It's Your Data, It's Your Life

July 8, 2014

Use your data. 

That’s the message from author and editor Patrick Tucker, who appeared this week on a radio show to tout the benefits of a new era in which the world can anticipate everything you do.

Tucker is the author of “The Naked Future,” a book that argues that we’ve moved beyond just “Big Data” into the “telemetric” age, where data can be used to predict things about our location and behavior.

 “It’s all information we make through our transactions, our little interactions,” he said during an apperance on the Kojo Nnamdi show. “We’re going to create exponentially more data like this in the years ahead.”

How much data? Well, a single person currently fills about nine CD-ROMS every day. And by 2020, the amount of data collected will be 40 times that collected in 2009.

It may seem a bit creepy. But Tucker downplayed privacy concerns, arguing that the world is moving toward an age when individuals can take ownership of this data, and prosper as a result. Think of items like the FitBit, which allows individuals to track their own health information. Or imagine the ability to received customized reports about how often you drive, and where.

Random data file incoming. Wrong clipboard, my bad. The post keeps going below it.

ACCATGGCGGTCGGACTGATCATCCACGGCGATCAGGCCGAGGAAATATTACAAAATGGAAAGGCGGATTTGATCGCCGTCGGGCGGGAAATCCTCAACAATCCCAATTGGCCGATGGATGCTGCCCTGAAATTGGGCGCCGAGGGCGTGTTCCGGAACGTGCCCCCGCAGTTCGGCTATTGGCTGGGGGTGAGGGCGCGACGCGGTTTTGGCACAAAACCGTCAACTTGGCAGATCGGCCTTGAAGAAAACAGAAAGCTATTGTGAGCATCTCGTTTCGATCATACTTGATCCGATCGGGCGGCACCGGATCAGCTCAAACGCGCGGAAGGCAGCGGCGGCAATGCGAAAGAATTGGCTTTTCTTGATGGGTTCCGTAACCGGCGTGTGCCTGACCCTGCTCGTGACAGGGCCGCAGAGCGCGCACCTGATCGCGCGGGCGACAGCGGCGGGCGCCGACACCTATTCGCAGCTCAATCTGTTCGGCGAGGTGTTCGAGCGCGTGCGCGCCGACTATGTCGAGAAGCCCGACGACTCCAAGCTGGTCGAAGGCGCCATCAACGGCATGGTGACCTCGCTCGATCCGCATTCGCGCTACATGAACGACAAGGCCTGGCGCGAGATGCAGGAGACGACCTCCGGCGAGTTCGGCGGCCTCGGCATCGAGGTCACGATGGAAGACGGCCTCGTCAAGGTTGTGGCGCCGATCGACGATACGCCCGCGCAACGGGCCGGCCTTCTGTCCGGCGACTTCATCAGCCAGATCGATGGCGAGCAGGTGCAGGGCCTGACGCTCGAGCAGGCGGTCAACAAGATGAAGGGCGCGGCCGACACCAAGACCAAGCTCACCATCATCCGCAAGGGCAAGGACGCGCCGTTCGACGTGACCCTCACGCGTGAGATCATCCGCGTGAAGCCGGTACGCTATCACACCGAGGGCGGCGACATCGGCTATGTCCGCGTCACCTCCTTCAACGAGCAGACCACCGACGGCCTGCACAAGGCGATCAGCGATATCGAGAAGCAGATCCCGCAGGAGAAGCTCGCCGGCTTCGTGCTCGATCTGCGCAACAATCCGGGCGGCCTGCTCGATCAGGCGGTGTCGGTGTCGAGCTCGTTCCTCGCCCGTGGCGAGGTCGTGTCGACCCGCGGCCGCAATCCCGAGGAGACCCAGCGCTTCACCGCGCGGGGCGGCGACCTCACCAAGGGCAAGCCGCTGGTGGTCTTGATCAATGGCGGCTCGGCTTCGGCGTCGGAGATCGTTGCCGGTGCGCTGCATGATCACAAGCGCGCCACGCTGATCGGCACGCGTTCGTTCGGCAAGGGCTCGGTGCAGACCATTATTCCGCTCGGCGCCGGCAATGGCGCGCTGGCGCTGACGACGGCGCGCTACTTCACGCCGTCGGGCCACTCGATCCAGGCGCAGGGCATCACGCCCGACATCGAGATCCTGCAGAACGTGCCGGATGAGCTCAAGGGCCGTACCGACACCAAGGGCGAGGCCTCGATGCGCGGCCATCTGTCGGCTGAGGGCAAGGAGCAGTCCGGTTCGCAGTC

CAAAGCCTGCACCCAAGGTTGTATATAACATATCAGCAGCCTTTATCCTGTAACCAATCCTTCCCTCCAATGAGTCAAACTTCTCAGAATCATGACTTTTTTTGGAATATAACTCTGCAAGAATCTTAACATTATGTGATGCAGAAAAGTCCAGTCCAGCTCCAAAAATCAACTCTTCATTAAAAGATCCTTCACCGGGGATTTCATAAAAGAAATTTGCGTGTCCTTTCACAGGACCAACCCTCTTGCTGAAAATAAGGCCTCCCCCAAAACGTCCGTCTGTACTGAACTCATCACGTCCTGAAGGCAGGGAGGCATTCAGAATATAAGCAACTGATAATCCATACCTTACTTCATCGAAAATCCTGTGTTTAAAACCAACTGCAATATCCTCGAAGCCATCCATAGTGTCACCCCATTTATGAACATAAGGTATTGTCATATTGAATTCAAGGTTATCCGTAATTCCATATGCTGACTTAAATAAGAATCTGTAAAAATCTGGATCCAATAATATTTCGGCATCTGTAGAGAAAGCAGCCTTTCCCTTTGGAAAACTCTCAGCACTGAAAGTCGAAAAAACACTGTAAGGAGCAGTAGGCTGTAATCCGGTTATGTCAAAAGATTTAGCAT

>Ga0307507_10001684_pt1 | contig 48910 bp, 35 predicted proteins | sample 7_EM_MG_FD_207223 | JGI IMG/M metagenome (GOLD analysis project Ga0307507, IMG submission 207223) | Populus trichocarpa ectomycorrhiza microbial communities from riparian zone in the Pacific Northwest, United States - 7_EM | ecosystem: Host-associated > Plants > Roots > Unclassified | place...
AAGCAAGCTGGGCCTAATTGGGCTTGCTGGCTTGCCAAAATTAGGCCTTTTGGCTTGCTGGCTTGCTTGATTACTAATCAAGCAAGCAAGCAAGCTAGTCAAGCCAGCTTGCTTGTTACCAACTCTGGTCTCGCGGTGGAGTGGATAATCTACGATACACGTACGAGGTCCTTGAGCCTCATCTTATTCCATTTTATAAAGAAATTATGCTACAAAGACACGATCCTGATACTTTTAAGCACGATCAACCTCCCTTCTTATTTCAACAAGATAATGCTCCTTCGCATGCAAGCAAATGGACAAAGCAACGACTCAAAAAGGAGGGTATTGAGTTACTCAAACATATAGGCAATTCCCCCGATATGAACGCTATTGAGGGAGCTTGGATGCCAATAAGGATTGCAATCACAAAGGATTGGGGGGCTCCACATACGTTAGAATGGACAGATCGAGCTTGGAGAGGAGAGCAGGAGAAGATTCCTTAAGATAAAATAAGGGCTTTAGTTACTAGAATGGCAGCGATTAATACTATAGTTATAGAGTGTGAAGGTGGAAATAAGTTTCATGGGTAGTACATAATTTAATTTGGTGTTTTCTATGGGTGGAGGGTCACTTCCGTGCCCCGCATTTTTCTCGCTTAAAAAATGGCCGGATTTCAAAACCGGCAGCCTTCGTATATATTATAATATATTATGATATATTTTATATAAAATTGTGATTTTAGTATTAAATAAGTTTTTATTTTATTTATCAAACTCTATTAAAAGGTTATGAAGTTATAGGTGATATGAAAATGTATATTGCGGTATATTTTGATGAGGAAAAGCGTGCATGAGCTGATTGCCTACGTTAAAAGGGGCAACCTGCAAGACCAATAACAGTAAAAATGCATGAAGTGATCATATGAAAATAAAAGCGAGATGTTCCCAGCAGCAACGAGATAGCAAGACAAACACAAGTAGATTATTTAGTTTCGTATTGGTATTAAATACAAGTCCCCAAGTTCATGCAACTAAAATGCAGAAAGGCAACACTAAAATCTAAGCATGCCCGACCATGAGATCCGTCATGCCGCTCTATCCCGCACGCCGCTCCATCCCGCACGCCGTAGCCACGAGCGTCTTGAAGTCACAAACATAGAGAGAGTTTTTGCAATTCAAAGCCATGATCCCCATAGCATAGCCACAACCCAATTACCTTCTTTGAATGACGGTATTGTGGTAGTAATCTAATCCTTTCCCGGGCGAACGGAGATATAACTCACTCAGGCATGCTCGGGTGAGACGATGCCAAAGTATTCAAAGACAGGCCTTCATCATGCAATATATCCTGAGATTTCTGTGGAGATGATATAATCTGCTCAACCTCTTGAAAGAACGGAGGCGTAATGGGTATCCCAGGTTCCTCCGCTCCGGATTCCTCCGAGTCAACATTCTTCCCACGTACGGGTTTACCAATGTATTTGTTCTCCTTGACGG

“Just because it doesn’t work out for us yet doesn’t mean that it won’t,” he said. “You just have to be really into the idea.”

Using data to predict behavior can have major impacts on how we get around, how we communication, and what we buy. But it could also be applied to things like disaster response and education, and it all will help the nation become more innovative, more competitive and stronger.

Tucker said we should be appreciative of the people who have tested and embraced data-driven innovations.

“Those early adopters that are out there—they are going to be the pioneers that we’ll all thank later when there is a slew of devices that allows us all to get involved,” he said.

Tucker used the example of supermarket bonus cards. Currently, he said he’s not big a fan of them, because they generally just collect customer data that is then used by grocers to try and sell them additional products.

But what if the dynamic was different? What if the customer to could sign up for the card and request a full record of their shopping history? Now, that would be powerful information in the hands of the consumer. And that kind of thing is on its way.

“The future is inevitable,” Tucker said. “Be happy about it.”